ALSO, when communist obama becomes president this whole place is going to hell, especially since stupid fucking G.W. BUSH DIDNT EVEN FIND OSAMA BIN LADEN. When the attacks start again, myself and the other Dual citizens will be on a coach class ticket to our safe neutral countries
Oh, and there is plenty of space, low living cost, better sports, animals, and the land is respected, not raped for resources.
USA USES & RAPES ITS PEOPLE, ONLY THE TOP 5% REAP THE BENEFITS.
WHY WOULD ANYONE WANT TO BE STUCK HERE.
Posted by: USA SUCKS on August 15, 2008 04:31 PM
And you my friend are exactly the type of dual "citizen" we don't need in this county. Get the hell out, you have no loyalty to our country. A "citizen" indeed.
As for having never been out of Alabama, I have lived in many different states and been to many countries, including Australia. I have respect for other countries and their cultures. Don't bring your culture here, criticize mine and claim to be a "citizen".
Posted by: Digger on August 15, 2008 11:25 PM
You guys are so full of shit. You can have dual citizenship because like a lot of things in America the Oath of Allegiance is just words that are said to get what you need or want, in this case citizenship in the United States. You don't really have to give up your citizenship in other countries. As for the whole thing about split loyalty, that first requires loyalty. Why would you want to be loyal to a country that rewards or even tolerates bull shit and lies? All countries do and all countries suck. I don't understand what you think you're being loyal to. When it comes down to it you're really just slaves to the ideologies of someone else. Try being creative and showing some ingenuity because that is what made the United States thrive in the first place and we are going down hill because people are stupid these days and can't think for themselves. North Korea is a perfect example of how loyalty and protectionism doesn't work. You have to change and adapt with the times or your future will be dark because the world is always changing whether you like it or not.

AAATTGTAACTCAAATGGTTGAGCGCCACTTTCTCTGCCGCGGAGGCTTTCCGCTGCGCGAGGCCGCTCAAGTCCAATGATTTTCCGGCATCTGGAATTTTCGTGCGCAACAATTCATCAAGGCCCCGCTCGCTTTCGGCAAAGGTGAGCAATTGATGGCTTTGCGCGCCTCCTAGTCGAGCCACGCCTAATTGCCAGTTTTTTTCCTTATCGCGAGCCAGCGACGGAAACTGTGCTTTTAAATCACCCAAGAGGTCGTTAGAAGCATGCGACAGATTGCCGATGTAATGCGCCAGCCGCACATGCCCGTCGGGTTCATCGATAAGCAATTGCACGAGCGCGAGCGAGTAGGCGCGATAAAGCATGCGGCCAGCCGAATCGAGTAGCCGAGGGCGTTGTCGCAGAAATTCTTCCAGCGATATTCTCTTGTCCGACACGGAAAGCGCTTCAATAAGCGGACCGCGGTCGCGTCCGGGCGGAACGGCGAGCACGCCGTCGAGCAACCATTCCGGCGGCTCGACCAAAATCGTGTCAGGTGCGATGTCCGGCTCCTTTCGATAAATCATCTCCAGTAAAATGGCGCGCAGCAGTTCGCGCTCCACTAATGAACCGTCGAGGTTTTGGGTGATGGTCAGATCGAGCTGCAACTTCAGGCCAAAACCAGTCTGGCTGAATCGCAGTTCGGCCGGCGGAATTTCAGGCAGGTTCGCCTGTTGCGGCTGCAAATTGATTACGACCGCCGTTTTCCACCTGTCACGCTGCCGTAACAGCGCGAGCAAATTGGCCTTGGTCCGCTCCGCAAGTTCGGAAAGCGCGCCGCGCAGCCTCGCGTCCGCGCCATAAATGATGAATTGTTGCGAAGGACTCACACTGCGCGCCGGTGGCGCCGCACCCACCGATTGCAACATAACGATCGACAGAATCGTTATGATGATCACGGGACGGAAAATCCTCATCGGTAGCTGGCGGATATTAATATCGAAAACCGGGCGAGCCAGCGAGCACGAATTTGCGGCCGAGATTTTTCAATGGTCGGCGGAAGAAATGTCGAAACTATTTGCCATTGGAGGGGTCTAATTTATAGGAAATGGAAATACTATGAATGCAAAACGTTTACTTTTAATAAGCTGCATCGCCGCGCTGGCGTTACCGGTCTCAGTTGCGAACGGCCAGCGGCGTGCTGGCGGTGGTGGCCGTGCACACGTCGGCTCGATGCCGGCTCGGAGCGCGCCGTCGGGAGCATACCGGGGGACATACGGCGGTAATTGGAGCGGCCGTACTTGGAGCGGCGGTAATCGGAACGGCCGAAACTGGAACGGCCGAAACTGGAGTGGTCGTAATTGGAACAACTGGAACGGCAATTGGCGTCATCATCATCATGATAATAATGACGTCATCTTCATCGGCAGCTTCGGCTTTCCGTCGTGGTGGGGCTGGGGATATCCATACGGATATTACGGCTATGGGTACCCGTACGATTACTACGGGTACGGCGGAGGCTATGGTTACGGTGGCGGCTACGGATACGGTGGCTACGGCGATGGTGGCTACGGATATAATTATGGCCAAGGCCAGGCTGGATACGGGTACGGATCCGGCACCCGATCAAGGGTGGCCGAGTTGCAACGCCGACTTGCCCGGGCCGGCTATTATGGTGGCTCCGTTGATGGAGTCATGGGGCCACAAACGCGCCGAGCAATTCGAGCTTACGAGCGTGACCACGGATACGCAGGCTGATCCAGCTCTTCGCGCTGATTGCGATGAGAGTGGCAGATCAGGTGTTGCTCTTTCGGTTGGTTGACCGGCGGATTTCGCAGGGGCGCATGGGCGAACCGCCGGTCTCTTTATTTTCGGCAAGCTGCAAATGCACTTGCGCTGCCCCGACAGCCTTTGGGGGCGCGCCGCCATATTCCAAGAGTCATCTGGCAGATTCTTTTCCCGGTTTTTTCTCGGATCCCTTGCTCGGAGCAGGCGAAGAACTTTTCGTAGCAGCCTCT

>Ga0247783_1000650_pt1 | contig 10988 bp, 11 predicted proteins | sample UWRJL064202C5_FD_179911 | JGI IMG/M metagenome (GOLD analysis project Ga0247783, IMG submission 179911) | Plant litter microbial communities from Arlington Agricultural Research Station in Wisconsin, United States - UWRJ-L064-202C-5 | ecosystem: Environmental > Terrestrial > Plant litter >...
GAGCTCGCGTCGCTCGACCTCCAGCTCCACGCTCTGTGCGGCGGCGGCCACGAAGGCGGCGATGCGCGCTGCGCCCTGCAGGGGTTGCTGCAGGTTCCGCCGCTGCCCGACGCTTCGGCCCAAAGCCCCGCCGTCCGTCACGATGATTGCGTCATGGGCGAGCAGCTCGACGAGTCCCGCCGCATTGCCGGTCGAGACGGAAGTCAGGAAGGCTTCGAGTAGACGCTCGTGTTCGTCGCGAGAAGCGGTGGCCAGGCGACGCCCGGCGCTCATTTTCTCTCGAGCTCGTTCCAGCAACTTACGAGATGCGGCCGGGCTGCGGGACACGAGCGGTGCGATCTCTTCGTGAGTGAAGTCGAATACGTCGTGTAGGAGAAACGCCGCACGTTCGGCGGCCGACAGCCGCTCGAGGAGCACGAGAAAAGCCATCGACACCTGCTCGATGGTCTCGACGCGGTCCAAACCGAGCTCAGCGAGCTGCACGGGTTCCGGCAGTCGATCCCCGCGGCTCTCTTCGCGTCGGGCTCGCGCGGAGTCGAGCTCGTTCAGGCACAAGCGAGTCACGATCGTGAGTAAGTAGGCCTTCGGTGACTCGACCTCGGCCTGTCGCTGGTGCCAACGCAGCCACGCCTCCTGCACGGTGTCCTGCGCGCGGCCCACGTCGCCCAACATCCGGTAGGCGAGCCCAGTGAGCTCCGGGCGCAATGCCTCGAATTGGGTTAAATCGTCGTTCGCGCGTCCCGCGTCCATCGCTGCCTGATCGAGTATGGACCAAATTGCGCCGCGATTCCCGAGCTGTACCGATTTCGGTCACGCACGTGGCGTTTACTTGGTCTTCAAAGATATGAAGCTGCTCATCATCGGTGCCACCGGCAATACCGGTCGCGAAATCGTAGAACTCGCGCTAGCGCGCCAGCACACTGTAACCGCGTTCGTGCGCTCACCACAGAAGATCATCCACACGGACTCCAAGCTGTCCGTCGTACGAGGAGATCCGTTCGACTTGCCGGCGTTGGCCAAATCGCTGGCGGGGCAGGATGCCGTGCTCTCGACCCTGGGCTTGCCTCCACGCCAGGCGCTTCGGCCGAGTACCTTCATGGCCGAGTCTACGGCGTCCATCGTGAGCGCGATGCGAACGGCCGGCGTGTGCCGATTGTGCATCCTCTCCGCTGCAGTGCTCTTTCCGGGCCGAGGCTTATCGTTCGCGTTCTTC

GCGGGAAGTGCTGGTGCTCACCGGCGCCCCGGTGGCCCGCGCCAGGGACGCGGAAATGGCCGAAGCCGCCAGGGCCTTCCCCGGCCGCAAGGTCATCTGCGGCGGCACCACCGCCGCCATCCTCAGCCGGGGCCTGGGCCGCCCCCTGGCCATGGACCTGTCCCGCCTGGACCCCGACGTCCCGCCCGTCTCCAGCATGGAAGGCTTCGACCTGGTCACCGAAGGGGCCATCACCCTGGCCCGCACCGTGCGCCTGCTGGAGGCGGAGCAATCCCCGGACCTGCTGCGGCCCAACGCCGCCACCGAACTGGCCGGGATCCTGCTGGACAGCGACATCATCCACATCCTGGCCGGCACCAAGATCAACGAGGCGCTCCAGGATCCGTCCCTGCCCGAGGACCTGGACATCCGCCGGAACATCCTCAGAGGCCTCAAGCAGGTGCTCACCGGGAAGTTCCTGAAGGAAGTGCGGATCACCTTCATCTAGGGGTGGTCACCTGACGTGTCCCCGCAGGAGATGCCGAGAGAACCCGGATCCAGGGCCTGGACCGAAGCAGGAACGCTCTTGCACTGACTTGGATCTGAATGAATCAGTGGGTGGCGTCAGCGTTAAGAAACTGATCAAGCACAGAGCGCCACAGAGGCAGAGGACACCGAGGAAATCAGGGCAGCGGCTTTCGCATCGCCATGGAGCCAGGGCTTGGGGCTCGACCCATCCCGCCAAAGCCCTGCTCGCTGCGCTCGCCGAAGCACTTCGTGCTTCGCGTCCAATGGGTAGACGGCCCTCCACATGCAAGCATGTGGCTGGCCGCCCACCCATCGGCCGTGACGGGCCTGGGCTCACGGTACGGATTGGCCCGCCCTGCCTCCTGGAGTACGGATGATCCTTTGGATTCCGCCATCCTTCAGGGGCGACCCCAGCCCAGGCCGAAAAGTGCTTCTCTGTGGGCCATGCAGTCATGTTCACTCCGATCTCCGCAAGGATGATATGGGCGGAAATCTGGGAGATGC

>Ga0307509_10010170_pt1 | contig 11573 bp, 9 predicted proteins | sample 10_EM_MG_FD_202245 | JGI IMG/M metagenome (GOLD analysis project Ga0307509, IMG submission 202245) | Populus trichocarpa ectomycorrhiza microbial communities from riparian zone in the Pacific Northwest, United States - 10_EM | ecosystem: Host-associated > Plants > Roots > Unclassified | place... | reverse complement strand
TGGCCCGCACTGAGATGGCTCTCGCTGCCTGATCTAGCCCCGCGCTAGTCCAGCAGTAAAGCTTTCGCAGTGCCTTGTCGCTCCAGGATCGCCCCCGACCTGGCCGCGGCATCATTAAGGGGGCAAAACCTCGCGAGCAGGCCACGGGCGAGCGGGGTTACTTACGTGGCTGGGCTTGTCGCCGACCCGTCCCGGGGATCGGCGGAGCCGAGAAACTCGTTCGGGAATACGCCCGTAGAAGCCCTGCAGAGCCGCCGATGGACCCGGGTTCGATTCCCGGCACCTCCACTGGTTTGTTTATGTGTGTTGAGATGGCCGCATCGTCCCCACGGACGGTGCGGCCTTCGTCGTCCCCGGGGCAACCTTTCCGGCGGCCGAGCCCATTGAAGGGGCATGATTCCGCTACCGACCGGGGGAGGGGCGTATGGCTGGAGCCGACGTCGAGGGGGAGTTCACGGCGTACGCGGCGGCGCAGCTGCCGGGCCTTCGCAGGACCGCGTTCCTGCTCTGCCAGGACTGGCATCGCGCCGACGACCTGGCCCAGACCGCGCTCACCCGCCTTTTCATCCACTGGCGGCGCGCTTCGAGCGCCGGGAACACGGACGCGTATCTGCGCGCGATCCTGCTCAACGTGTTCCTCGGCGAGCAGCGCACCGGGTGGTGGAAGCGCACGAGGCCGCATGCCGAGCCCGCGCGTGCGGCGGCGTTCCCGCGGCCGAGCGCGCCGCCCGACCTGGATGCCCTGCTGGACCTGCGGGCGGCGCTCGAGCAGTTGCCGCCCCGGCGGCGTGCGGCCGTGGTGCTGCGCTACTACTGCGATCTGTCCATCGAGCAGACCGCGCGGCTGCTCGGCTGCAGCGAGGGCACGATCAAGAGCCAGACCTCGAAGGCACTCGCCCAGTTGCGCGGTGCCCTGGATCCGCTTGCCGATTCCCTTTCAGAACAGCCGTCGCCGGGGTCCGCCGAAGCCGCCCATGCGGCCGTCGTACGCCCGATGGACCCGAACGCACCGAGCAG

Posted by: Shafer on August 29, 2008 05:41 PM
I tell you what, several of Bush's administration holds Israeli citizenship, and also several members of congress do...so, IMO this should be absolutely illegal even criminal!
Posted by: Kelly on January 13, 2009 09:19 AM
I have citizenship for Australia and the UK, and permanent residency (soon to be citizenship, I hope!) for the US. My parents are both British (hence the UK one), I was born in Australia (hence the Australian one), and I'm married to an American (hence the US one).
I don't really see how a piece of cardboard can define me. I travel a lot, so having access to the EU and Australia is extremely convenient - but neither of them mean that I love the US any less. I am a global citizen, but the US is my home. If home is where the heart is, then how can you question my loyalty? Isn't America the epitome of eternal convenience? Whether it is filling up my gas tank, or traveling around the world, I am all for easy, fast, and hassle-free. That is what dual-citizenship is. Convenience.
Posted by: Zoe on January 14, 2009 07:51 AM
I'm afraid that the situation is rather more complicated than you suggest.
For one thing, those who are naturalised in the USA and take the citizenship oath are taking an oath that purports in and of itself to constitute a renunciation of former nationality, but often fails. Each nation is free to decide, within the context of its own constitutional and legal structure, who is and is not one of its nationals. The UK, for example, says that a British citizen will normally remain British unless and until he/she goes to the nearest British consulate, completes the appropriate paperwork, and pays a fee to facilitate the issuance of a document certifying that British nationality has been lost. Some other countries' laws make it impossible to renounce their citizenship and assert that all those who were ever nationals will forever owe them allegiance without regard to any declarations or other efforts to lose that nationality.
Many US citizens who hold another country's nationality will never have taken the naturalisation oath. Most US citizens acquire nationality at the moment of their birth (either from the 14th Amendment by birth in the US or via statute due to birth abroad to US citizen parents). Some of those people may well automatically acquire another country's nationality because of a parent (or even grandparent, depending on the laws of the country) who was a national of a particular country. They could have been born abroad to US citizen parents and automatically acquired both the parents' citizenship and the citizenship of the country of birth as a result of the effect of both countries' laws at birth.